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Comment: Fine; Wick Poetry Chapbook Series #11. Stapled wrappers. As new, tightly bound, internally clean.
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The Auctioneer Bangs His Gavel (Wick Poetry Chapbook Series 3) Paperback – February 7, 2006

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Editorial Reviews


"Reading The Auctioneer Bangs His Gavel, I had the sense of finding a poet I'd been looking for unawares: one who intertwines a survey of human sexuality (and gay sexuality at that) with theological questions; one who tackles ambitious poetic projects without sounding pretentious; one who writes fables using the ordinary materials of daily reality; one who balances the Jewish sources of the Western tradition with its Hellenic counterpart; one who knows how to be serious with the assistance of laughter; one who can tell a story and excerpt his own autobiography as a way of gaining larger perspectives on experience. 'No things but in ideas,' seems to be his aesthetic motto, and that has served him well in his goal - to declare that we are free to follow our natures in the pursuit of happiness." - Alfred Corn"

About the Author

Benjamin S. Grossberg is associate professor of literature and creative writing at Antioch College. His poetry has appeared in journals such as Paris Review, Pleiades, and North American Review and has been anthologized in the Pushcart Prize anthology for 2005.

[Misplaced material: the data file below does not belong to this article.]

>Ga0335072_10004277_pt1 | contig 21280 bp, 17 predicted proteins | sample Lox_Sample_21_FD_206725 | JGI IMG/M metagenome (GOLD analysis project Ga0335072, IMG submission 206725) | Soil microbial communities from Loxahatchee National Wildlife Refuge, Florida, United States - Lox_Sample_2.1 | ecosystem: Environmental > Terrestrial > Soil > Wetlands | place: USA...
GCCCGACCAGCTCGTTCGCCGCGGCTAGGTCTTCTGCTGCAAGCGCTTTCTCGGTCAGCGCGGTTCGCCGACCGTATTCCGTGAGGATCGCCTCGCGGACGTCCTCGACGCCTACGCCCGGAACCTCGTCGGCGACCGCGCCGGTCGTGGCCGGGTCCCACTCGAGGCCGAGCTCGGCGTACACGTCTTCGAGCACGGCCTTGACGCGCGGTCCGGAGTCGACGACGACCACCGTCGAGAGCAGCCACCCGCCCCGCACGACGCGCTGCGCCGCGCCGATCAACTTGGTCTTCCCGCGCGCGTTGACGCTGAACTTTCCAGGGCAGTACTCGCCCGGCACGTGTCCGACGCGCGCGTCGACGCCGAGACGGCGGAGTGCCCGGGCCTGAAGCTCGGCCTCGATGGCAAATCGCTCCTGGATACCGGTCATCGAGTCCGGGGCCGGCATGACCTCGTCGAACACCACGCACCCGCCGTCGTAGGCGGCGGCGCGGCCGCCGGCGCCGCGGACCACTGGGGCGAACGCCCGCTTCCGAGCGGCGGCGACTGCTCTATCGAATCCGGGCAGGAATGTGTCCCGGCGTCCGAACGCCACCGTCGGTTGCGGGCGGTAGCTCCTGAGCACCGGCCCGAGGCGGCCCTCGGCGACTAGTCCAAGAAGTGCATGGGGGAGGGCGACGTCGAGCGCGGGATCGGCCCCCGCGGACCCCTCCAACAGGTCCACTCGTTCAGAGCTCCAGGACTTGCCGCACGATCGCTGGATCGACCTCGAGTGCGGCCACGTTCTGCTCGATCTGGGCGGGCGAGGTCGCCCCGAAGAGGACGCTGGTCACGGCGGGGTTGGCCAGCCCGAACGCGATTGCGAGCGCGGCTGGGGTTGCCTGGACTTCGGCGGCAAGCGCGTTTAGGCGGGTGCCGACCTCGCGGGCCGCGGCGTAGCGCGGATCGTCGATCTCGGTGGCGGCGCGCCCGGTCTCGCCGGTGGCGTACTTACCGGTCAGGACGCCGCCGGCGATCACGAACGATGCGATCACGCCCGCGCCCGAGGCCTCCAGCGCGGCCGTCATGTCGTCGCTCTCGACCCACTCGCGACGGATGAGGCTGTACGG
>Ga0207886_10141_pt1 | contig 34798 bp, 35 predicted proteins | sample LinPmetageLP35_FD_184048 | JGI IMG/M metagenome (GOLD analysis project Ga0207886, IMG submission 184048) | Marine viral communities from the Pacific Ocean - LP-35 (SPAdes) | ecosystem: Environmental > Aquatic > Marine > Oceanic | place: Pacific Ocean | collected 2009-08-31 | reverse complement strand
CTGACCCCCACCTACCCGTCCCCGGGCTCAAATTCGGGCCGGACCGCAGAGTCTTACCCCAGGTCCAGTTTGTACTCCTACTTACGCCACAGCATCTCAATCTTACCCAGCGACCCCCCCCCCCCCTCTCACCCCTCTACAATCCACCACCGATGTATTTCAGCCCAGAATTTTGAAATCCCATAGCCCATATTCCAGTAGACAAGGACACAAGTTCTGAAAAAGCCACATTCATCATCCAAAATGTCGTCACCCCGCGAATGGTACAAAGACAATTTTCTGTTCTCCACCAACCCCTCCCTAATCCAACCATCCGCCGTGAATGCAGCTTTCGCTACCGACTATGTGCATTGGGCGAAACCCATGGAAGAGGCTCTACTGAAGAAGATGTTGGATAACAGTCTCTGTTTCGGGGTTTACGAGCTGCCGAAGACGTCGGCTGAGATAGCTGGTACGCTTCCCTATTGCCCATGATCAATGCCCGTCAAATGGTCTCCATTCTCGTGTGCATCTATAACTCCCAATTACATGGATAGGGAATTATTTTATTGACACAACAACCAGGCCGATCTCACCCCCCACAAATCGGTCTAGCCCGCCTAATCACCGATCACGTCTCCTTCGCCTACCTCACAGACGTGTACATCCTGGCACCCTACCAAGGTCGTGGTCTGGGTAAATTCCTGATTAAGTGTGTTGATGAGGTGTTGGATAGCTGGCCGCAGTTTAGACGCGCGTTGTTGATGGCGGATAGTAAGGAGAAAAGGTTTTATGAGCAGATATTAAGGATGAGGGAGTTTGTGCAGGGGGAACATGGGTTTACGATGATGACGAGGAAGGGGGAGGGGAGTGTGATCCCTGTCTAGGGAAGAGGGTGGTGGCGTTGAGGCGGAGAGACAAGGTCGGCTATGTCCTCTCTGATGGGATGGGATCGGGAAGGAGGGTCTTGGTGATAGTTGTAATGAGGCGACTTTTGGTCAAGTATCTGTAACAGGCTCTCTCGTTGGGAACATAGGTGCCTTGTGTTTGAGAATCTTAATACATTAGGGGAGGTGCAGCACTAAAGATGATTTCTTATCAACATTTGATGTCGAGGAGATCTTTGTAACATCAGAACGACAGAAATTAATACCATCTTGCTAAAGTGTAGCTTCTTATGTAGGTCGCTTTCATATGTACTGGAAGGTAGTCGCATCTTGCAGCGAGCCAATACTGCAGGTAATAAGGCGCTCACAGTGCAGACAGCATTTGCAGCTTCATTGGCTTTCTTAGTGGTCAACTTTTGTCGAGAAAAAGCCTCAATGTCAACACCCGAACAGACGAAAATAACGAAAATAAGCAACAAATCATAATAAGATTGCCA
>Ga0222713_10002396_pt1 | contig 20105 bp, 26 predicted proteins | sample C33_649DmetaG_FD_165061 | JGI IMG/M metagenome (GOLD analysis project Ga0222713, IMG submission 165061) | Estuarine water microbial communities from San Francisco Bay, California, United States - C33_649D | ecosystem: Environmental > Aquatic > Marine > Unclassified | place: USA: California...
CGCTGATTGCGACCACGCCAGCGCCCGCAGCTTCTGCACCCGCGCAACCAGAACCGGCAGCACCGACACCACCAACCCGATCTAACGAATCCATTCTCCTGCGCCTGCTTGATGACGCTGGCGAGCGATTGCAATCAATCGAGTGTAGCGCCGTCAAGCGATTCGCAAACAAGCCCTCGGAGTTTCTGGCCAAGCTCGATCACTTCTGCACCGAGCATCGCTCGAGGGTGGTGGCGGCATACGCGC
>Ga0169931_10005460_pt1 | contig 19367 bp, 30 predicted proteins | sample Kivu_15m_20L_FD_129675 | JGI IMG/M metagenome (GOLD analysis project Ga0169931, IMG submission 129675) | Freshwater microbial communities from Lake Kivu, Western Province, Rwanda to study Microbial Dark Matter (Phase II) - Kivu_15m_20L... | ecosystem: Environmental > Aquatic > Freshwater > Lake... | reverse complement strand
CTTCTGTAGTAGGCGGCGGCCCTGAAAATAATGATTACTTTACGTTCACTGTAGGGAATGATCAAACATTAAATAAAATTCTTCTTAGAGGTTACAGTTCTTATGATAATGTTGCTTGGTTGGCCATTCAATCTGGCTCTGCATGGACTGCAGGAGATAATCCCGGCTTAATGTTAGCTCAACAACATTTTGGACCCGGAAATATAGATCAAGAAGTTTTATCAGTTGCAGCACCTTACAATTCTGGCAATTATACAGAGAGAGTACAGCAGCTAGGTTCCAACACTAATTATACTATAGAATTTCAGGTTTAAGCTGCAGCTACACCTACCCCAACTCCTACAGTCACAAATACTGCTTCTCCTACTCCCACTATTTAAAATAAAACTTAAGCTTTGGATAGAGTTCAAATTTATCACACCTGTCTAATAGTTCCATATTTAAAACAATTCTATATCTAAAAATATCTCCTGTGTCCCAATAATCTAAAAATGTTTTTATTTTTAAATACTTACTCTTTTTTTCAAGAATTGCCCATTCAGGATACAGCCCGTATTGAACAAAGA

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Product Details

  • Series: Wick Poetry Chapbook Series 3 (Book 11)
  • Paperback: 30 pages
  • Publisher: Kent State Univ Pr (February 7, 2006)
  • Language: English
  • ISBN-10: 0873388690
  • ISBN-13: 978-0873388696
  • Product Dimensions: 0.2 x 5.2 x 8.2 inches
  • Shipping Weight: 0.8 ounces (View shipping rates and policies)
  • Average Customer Review: 4.5 out of 5 stars  See all reviews (2 customer reviews)
  • Amazon Best Sellers Rank: #4,670,721 in Books (See Top 100 in Books)

More About the Author

Originally from Far Rockaway, New York, Benjamin S. Grossberg was educated at Rutgers and the University of Houston. From 2000 to 2008, he worked at Antioch College in Ohio, where he purchased a small farm and planted the Granny Smith orchard for which his second book was named. He is currently Director of Creative Writing and an Associate Professor of English at the University of Hartford, in Hartford, Connecticut.

Ben is the author of Space Traveler (University of Tampa, 2014); Sweet Core Orchard (University of Tampa, 2009), winner of the Tampa Review Prize and a Lambda Literary Award; and Underwater Lengths in a Single Breath (Ashland Poetry Press, 2007), winner of the Snyder Prize. He has also published a chapbook, The Auctioneer Bangs his Gavel, with Kent State University Press (2006). His poems have appeared widely, including in the Pushcart Prize and Best American Poetry anthologies, Poetry Daily and Verse Daily, and the magazines Paris Review, Southwest Review, New England Review, Missouri Review, and The Sun. A recipient of individual artist grants from the states of Ohio and Connecticut, he serves as Assistant Poetry Editor and regular book reviewer for the Antioch Review.

Ben is also a distance runner and a vegetarian, and lives with a small, unnamed cat.

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2 of 2 people found the following review helpful By Jill Summerville on January 8, 2007
Format: Paperback